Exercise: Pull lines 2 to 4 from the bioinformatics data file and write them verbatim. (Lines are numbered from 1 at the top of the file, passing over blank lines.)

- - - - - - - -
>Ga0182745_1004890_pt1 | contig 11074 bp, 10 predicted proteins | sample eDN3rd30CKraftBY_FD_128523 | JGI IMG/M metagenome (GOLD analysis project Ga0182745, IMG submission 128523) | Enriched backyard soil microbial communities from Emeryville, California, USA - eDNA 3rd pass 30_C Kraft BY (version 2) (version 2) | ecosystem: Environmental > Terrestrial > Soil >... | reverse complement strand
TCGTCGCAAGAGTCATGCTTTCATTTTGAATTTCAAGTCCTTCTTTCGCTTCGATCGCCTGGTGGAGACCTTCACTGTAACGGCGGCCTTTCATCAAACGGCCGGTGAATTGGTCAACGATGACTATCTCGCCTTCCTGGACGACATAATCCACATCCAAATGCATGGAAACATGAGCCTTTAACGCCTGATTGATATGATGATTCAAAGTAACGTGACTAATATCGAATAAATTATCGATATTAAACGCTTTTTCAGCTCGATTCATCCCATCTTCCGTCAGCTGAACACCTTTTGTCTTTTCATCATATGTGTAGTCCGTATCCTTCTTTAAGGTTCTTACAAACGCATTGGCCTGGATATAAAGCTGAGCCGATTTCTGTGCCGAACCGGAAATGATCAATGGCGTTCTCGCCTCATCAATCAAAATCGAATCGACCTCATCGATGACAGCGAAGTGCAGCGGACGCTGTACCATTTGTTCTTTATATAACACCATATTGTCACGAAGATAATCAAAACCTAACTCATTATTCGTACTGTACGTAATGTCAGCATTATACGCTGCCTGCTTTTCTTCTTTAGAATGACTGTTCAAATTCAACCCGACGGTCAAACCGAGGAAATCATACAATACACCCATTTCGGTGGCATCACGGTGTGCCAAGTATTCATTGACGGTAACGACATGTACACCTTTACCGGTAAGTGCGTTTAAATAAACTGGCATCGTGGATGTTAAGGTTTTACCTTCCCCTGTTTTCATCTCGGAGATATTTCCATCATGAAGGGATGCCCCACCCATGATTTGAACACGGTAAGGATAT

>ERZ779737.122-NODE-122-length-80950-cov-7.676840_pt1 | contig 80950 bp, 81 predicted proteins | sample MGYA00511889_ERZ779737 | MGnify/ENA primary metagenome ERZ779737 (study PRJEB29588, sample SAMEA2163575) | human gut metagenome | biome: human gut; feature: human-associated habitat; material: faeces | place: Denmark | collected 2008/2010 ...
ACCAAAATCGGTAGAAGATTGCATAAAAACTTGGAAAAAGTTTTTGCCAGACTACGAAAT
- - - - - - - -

TCGTCGCAAGAGTCATGCTTTCATTTTGAATTTCAAGTCCTTCTTTCGCTTCGATCGCCTGGTGGAGACCTTCACTGTAACGGCGGCCTTTCATCAAACGGCCGGTGAATTGGTCAACGATGACTATCTCGCCTTCCTGGACGACATAATCCACATCCAAATGCATGGAAACATGAGCCTTTAACGCCTGATTGATATGATGATTCAAAGTAACGTGACTAATATCGAATAAATTATCGATATTAAACGCTTTTTCAGCTCGATTCATCCCATCTTCCGTCAGCTGAACACCTTTTGTCTTTTCATCATATGTGTAGTCCGTATCCTTCTTTAAGGTTCTTACAAACGCATTGGCCTGGATATAAAGCTGAGCCGATTTCTGTGCCGAACCGGAAATGATCAATGGCGTTCTCGCCTCATCAATCAAAATCGAATCGACCTCATCGATGACAGCGAAGTGCAGCGGACGCTGTACCATTTGTTCTTTATATAACACCATATTGTCACGAAGATAATCAAAACCTAACTCATTATTCGTACTGTACGTAATGTCAGCATTATACGCTGCCTGCTTTTCTTCTTTAGAATGACTGTTCAAATTCAACCCGACGGTCAAACCGAGGAAATCATACAATACACCCATTTCGGTGGCATCACGGTGTGCCAAGTATTCATTGACGGTAACGACATGTACACCTTTACCGGTAAGTGCGTTTAAATAAACTGGCATCGTGGATGTTAAGGTTTTACCTTCCCCTGTTTTCATCTCGGAGATATTTCCATCATGAAGGGATGCCCCACCCATGATTTGAACACGGTAAGGATAT

>ERZ779737.122-NODE-122-length-80950-cov-7.676840_pt1 | contig 80950 bp, 81 predicted proteins | sample MGYA00511889_ERZ779737 | MGnify/ENA primary metagenome ERZ779737 (study PRJEB29588, sample SAMEA2163575) | human gut metagenome | biome: human gut; feature: human-associated habitat; material: faeces | place: Denmark | collected 2008/2010 ...
ACCAAAATCGGTAGAAGATTGCATAAAAACTTGGAAAAAGTTTTTGCCAGACTACGAAAT